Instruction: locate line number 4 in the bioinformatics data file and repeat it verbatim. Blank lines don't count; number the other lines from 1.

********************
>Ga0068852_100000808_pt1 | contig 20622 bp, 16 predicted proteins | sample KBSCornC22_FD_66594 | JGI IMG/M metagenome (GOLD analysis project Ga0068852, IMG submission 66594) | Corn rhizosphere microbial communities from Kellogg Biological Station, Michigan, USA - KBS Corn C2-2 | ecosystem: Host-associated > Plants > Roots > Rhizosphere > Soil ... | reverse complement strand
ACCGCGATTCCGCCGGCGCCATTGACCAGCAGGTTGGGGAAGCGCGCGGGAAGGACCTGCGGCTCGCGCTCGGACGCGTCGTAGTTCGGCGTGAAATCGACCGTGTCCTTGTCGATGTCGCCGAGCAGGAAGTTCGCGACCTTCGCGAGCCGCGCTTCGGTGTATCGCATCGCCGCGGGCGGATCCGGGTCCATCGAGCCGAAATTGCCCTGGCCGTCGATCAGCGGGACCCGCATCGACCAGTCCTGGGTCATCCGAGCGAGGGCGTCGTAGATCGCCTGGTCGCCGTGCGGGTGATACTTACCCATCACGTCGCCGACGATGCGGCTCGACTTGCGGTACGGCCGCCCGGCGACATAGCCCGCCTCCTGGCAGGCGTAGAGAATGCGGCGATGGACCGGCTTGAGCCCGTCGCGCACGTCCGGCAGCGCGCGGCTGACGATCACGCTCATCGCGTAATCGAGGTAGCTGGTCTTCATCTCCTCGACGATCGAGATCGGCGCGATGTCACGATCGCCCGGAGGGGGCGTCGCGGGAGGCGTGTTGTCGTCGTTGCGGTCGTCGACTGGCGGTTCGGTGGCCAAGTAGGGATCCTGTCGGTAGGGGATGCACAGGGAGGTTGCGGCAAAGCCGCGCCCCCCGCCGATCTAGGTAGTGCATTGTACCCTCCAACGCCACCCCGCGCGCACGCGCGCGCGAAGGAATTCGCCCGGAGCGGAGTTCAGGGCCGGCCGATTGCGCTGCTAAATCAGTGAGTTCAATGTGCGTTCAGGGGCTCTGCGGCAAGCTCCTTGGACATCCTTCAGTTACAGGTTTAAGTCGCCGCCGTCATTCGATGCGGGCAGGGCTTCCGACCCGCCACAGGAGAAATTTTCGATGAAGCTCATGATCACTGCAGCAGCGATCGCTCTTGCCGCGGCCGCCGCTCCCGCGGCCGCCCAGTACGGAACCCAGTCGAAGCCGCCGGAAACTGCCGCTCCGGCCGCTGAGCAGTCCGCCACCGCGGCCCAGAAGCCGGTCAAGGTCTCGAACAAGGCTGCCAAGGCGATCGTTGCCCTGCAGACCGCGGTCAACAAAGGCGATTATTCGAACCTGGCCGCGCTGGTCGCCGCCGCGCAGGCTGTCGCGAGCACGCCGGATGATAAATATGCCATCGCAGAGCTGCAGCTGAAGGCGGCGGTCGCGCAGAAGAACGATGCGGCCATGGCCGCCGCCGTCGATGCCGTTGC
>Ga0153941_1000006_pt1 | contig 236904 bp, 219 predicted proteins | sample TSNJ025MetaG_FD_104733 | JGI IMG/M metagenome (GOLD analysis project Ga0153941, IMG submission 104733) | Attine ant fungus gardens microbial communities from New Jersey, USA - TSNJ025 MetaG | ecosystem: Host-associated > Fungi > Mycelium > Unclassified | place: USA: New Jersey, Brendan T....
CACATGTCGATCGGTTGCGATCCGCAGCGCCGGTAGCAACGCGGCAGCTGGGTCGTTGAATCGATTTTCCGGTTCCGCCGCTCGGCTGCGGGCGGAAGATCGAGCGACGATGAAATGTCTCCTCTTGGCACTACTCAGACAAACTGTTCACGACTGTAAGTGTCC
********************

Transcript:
CACATGTCGATCGGTTGCGATCCGCAGCGCCGGTAGCAACGCGGCAGCTGGGTCGTTGAATCGATTTTCCGGTTCCGCCGCTCGGCTGCGGGCGGAAGATCGAGCGACGATGAAATGTCTCCTCTTGGCACTACTCAGACAAACTGTTCACGACTGTAAGTGTCC